Two papers accepted for IFSA World Congress 2013

The papers below have both been accepted for focus sessions at the International Fuzzy Systems Association World Congress to be held in Edmonton, Alberta, Canada.

Title: Aggregating fuzzy implications to measure group consensus

Authors: G. Beliakov, T. Calvo and S. James


We approach the problem of measuring consensus for a set of real inputs by aggregating the fuzzy implication degrees between each pair of inputs.  We compare our operator with existing consensus measures in terms of their satisfaction of desirable properties.  The appeal of such an approach lies in the interpretability and flexibility that results from component-wise construction which we modeled on the Bonferroni mean.  We also outline some intentions for future research.


Title: Learning aggregation weights from 3-tuple comparison sets

Authors: G. Beliakov, S. James and D. Nimmo


An important task in multiple-criteria decision making is how to learn the weights and parameters of an aggregation function from empirical data.  We consider this in the context of quantifying ecological diversity, where such data is to be obtained as a set of pairwise comparisons specifying that one community should be considered more diverse than another.  A problem that arises is how to collect a sufficient amount of data for reliable model determination without overloading individuals with the number of comparisons they need to make.  After providing an algorithm for determining criteria weights and an overall ranking from such information, we then investigate the improvement in accuracy if ranked 3-tuples are supplied instead of pairs.  We found that aggregation models could be determined accurately from significantly fewer 3-tuple comparisons than pairs.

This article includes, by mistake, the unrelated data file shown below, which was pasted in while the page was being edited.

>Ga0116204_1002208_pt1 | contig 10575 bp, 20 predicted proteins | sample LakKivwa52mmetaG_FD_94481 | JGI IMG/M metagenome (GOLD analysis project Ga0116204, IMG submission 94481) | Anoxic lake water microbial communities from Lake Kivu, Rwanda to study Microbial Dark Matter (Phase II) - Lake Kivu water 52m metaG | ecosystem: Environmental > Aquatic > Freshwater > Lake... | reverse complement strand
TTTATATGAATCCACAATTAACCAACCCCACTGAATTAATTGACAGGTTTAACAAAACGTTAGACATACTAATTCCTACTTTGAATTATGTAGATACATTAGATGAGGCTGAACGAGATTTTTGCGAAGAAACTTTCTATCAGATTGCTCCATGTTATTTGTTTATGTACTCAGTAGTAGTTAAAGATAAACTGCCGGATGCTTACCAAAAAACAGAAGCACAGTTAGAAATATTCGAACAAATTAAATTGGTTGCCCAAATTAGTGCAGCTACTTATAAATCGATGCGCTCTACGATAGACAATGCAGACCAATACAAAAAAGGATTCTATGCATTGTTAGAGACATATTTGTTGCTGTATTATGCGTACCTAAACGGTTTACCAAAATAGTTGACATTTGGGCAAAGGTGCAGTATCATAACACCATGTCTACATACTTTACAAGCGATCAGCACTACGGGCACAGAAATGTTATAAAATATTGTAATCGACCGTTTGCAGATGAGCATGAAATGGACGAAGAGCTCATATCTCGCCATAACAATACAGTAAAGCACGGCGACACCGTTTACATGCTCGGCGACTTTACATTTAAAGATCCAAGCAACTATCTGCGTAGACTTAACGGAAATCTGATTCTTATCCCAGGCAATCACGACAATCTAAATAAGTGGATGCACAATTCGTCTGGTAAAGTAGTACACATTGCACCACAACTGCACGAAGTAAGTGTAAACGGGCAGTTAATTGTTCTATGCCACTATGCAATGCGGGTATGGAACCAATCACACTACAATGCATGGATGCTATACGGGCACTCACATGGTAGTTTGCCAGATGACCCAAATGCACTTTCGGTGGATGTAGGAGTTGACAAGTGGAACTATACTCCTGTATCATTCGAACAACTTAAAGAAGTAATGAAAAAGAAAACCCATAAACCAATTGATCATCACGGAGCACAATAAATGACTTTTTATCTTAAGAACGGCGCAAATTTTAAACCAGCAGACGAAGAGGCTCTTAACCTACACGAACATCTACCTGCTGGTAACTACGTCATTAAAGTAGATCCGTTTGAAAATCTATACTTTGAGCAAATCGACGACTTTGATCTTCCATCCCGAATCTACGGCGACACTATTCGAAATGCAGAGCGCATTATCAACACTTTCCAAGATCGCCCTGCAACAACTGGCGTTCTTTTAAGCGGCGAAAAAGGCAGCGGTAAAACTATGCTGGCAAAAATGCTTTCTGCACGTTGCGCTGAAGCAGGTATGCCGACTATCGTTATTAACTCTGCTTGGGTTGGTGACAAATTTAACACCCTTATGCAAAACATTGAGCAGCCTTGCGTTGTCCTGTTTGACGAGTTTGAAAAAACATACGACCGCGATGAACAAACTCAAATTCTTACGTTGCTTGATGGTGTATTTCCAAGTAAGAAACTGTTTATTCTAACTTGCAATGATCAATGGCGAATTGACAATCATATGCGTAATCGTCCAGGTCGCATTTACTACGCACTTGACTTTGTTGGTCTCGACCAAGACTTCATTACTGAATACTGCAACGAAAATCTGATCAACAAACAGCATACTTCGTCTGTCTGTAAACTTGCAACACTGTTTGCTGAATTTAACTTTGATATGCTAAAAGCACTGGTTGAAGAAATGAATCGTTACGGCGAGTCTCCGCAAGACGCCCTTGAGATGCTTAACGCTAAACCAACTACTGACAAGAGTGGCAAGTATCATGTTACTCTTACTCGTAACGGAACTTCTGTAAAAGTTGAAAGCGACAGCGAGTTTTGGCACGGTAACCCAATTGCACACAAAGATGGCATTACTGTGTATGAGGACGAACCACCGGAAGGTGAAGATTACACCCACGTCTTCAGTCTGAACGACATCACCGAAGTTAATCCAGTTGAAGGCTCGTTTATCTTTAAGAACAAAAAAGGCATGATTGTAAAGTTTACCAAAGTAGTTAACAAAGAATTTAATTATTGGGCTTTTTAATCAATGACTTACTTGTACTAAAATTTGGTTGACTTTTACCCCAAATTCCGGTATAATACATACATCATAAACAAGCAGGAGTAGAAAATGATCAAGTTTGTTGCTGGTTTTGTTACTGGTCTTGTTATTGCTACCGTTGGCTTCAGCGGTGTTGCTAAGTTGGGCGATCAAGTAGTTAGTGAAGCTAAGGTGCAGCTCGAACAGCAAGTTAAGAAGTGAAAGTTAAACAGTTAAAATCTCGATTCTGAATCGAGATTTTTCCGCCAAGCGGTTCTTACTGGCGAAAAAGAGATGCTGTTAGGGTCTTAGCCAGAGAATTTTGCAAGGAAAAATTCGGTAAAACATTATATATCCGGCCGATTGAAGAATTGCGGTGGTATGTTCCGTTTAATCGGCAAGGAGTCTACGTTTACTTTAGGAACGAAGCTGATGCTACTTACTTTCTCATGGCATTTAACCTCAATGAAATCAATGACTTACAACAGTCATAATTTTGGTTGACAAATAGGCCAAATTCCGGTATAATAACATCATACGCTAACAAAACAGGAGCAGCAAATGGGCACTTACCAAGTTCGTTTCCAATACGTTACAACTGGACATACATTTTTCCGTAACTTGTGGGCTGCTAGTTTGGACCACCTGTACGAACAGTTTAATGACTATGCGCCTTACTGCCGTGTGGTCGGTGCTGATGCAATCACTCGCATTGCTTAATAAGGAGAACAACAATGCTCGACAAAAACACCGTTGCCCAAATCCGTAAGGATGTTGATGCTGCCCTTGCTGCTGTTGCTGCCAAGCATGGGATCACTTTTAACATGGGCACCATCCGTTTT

The R code relating to these papers will be made available soon.


2 responses to “Two papers accepted for IFSA World Congress 2013

  1. I enjoyed seeing your presentation of the Learning Aggregation paper at the recent IFSA conference. On the topic of quantifying ecological diversity, I wonder if you’ve seen this somewhat-related paper:

    Bayne, E. M., Campbell, J., and Haché, S. (2012). Is a picture worth a thousand species? Evaluating human perception of biodiversity intactness using images of cumulative effects. Ecological Indicators, 20:9–16.


    • Thanks, Frank. Pretty soon we’ll be looking to send out our survey so I might get in touch then and see if it would be something you could distribute to your colleagues.
      Cheers – Simon

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